Spring is here and you know what that means - hair all over everything. Cat's shedding hair. On everything. Everything you love and cherish, covered in a not-so-thin film of, just, so much cat hair. I know that I, personally, am beginning to have war flashbacks to the time I was riding the trolley and a man took one look at me and said, with a smug sense of the obvious “you have a cat?” He knew I had a cat. Everyone on the trolley knew I had a cat. I was wearing my all-black bartending garb and I was covered from head to toe in cat hair, on my way to try to serve people draft beers without them knowing that I was a literal walking allergen. That was one of the many times I could feel my soul leaving my body due to the overload of embarrassment. I remember getting to work and stealing duct tape (I don’t know where I found the duct tape) and trying to use it to pluck what I could off of my clothes in shame.

If you are a cat person, you can probably relate. But there are some things you can do to try to keep the shedding at bay, as well as keep your clothes in a somewhat presentable state. Gather ‘round, my children, and allow me to instruct you thusly.

Ya gotsta brush ya babies

Cat being brushed

First, we begin with the obvious. Please brush your babies. If you have a long haired cat, please take care to brush him at least a few times a week. What I’ve often found with long haired cats is that they really do struggle to take care of their coats all by themselves, particularly, their little tushies. Lula Littlefoot, my long hair, always manages to get mats and tangles on the top of her butt, under her tail and around her little hind leggywegums. Mats are the WORST. Once a mat forms, it will begin to pull on the skin, and the longer you allow it to sit there, the bigger it will grow and the harder it will be to try to cut off. If you have a particularly gnarly mat, do not attempt to cut it out yourself. Take your cat to a professional groomer, lest you risk hurting your baby.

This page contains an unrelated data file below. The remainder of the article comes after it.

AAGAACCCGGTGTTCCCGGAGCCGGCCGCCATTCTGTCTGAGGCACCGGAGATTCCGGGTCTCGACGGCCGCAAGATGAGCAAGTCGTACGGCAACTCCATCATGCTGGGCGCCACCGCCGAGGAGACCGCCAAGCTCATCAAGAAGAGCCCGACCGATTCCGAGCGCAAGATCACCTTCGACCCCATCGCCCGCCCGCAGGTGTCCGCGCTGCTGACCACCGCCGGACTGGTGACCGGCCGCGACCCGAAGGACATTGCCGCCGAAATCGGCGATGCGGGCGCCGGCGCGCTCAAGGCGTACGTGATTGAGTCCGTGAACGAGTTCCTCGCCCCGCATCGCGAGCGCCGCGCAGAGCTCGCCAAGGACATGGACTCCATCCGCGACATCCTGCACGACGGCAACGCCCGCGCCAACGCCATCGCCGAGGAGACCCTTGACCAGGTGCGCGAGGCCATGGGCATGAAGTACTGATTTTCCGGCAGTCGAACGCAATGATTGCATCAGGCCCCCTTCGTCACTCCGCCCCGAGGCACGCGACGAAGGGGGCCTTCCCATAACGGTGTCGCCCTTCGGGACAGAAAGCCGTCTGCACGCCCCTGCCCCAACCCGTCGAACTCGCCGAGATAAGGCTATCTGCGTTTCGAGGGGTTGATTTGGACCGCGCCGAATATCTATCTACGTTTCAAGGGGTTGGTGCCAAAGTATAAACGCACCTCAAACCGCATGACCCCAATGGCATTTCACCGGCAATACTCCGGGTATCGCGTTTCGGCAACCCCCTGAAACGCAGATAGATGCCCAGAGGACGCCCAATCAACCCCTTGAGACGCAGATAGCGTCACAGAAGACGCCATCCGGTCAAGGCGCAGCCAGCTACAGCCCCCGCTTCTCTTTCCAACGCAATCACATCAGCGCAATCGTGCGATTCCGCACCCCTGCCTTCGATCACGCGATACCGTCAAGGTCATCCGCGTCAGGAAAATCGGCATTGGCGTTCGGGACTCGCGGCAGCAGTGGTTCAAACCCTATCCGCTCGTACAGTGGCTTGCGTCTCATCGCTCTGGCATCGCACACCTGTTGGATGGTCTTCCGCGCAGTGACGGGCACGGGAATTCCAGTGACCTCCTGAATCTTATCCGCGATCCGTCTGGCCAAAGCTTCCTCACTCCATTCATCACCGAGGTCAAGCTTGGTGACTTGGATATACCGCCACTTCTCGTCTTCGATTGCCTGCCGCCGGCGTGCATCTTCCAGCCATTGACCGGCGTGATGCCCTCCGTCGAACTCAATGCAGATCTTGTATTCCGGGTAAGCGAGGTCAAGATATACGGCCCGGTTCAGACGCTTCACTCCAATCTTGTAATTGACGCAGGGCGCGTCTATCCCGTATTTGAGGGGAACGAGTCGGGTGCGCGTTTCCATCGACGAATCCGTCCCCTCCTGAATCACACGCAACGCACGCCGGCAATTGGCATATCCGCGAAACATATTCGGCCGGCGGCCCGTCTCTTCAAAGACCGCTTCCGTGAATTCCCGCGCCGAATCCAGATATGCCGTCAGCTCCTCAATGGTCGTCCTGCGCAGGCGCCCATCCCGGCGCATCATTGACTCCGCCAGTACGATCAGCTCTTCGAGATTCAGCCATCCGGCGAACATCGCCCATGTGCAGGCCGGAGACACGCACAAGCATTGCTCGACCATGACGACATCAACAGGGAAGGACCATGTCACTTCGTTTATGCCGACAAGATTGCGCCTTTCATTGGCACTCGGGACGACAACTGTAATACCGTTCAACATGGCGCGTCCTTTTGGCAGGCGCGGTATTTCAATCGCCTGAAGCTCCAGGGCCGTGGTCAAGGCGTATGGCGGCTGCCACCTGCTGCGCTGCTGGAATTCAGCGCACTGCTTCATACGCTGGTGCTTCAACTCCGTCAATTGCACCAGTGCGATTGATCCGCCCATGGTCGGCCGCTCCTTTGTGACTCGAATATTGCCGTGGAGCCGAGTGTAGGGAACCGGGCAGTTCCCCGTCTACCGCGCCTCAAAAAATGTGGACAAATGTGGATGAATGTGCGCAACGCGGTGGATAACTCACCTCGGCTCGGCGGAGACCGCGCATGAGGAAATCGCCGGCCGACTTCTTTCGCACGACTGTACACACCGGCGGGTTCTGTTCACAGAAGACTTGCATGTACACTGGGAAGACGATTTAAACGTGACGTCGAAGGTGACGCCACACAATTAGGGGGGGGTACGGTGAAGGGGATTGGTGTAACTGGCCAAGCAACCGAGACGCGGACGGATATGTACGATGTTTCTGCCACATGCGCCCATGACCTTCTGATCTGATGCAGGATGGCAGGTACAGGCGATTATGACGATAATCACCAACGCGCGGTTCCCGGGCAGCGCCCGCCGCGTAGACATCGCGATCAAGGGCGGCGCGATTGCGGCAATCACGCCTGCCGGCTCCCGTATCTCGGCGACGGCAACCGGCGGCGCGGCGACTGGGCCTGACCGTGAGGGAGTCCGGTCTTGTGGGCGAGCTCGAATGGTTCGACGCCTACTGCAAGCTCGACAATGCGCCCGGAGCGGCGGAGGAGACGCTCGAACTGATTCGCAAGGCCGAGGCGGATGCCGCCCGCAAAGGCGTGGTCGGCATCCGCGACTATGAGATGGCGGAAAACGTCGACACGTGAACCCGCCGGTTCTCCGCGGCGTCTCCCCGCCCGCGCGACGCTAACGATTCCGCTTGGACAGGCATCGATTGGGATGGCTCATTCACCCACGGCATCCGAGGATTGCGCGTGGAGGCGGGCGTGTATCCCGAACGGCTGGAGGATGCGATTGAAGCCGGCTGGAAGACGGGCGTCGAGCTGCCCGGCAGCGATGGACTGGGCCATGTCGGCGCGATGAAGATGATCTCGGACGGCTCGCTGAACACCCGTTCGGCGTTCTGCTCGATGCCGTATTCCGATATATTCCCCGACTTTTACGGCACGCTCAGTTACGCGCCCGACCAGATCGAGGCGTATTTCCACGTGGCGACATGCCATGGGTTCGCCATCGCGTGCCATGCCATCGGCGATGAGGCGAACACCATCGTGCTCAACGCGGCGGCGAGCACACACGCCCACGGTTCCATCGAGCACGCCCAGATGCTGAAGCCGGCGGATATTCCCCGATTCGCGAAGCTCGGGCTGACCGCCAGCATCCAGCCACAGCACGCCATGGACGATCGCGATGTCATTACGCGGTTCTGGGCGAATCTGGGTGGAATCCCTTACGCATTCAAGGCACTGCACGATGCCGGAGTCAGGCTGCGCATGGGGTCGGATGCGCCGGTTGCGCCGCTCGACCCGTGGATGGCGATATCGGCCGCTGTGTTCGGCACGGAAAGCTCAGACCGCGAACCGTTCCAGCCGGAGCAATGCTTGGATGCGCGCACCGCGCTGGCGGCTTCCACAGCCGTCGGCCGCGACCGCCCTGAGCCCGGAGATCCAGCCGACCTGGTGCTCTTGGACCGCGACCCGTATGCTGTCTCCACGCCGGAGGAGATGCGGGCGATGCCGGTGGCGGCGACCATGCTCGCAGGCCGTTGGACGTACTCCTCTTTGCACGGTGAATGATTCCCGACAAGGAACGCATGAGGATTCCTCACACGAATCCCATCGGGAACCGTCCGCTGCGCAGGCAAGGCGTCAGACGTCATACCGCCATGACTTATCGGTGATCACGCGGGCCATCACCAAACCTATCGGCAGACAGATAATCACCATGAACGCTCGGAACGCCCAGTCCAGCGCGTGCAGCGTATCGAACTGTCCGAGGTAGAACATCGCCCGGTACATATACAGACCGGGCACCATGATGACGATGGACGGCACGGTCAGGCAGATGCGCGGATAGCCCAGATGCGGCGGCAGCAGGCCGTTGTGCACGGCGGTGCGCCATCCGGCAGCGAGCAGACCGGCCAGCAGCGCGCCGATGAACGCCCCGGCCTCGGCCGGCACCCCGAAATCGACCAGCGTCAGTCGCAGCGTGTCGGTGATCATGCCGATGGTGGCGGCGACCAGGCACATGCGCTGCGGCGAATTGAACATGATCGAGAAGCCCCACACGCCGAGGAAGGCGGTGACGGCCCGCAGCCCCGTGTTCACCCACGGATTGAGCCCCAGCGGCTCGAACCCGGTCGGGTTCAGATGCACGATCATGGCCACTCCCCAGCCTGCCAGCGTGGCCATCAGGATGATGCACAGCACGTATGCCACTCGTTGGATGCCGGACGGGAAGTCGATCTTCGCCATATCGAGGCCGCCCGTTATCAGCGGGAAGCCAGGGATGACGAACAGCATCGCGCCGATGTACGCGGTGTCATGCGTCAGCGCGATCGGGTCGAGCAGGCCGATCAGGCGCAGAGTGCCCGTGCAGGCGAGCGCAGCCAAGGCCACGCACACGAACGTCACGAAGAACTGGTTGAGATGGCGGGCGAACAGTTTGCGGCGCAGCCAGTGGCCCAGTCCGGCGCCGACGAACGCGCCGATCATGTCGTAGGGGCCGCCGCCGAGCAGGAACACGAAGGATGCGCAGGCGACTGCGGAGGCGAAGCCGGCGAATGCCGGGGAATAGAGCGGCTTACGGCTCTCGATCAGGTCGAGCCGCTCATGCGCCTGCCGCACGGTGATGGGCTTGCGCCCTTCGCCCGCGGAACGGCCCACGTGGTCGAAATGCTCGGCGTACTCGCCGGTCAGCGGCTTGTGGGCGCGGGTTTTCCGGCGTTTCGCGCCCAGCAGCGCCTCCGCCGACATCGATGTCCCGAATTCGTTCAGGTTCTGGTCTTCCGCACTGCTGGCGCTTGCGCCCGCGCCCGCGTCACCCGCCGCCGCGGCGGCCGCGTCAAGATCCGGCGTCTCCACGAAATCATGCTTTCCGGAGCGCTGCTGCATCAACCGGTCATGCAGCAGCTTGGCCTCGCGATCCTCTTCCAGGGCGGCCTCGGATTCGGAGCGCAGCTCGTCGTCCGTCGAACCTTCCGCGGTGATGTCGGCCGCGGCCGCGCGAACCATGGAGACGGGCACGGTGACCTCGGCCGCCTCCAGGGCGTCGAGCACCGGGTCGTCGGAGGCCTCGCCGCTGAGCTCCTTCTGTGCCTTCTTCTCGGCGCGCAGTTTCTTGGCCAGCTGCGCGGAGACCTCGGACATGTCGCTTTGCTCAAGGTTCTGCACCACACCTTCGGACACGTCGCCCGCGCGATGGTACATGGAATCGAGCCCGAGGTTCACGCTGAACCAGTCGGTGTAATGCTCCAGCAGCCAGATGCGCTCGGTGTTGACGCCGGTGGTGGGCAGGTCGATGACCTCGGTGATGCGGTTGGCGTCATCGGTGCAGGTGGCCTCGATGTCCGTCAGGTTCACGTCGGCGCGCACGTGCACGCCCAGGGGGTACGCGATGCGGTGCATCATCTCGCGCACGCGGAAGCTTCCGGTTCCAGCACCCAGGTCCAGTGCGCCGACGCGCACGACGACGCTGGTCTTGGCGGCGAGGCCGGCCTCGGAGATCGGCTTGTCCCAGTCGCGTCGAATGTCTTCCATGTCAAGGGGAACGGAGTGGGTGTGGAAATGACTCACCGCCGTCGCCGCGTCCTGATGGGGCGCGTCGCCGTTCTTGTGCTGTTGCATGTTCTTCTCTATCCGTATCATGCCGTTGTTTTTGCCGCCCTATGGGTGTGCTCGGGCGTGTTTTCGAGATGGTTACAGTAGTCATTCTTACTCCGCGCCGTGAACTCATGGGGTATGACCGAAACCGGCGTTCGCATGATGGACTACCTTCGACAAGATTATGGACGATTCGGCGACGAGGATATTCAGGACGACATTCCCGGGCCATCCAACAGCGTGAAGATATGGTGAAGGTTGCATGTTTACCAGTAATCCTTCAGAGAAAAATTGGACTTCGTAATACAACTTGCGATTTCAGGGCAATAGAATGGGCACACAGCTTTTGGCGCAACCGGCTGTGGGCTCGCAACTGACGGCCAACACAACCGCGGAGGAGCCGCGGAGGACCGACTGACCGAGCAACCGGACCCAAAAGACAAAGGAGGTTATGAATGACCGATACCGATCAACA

Localize the fuzz overload

Cat sleeping in cat bed

Meaning, it’s a good idea to invest in something comfy for your cat to relax on when she’s a-dozin’. Cats are notorious for sleeping in places that are VERY INCONVENIENT AND DON’T MAKE SENSE, so try to usher your baby bean into one spot by making it her favorite spot. If she has a special blanket she likes, try buying a cat bed and laying the blanket inside so she will gravitate towards it. Place the bed in a spot where the sun usually hits and spray it with some catnip (if she’s into that). One of the best ways to control cat hair is to make sure it’s all in one place. Try to shake the blanket off outside every few days and launder it once a week to make sure it stays fresh and clean. If your honey button is rolling around on her blanket all day, then she won’t care about rubbing her fuzz deposits all over your black dress, amirite? (Hint: I am. I am right. I’m always right. Just kidding. I’m right about this though. Give it a whirl!)

Make it a habit of giving your cat a lil’ spritz of dry shampoo every once in awhile.

My personal favorite is Pet Head’s Blueberry Muffin Dry Clean Cat Shampoo Spray. Not only does it help loosen up that excess hair and natural oils, but it leaves your little blueberry muffin smelling like a gosh dang blueberry muffin. How precious is that? Too precious. Too precious. You may be thinking to yourself “oh man, what? Spray my cat? With dry shampoo?? Is that really an okay thing to do? It is! You can even *make some shampoo yourself* if you’ve got the time! 100% vet-approved! Once you give your cat a little spray of that, comb through her fur with a cat brush until you’ve pulled out as much loose cat hair that you can. Another good reason for brushing your cat is that it distributes the oils on her skin throughout her body and leaves her feeling fresh and silky, like an Herbal Essences commercial. Delicious.

Try to get your little dumpling the fancy schmancy cat food.

I know that sometimes we’re left in financial situations where all we can afford is the $3 bag of bargain-brand kitty chow, but if you have the means, aim for the top shelf stuff. It’s all-around better for your cat and it will help keep her coat sleek and healthy. Brands that carry grain free cat food with real proteins that are specifically designed to keep your cat’s skin and coat looking and feeling like a million bucks, so consider getting your hands on some of that.

If you make these small efforts to go out of your way and tend to your kitty baby’s shedding needs, not only will you reduce The Dreaded Shedding Problem, but your cat will thank you. Helping your cat to maintain good hygiene will give you a happy cat and a hair-free closet. Plus, no more side-eyes from strangers on the trolley! Hooray!

Written by Diomira Keane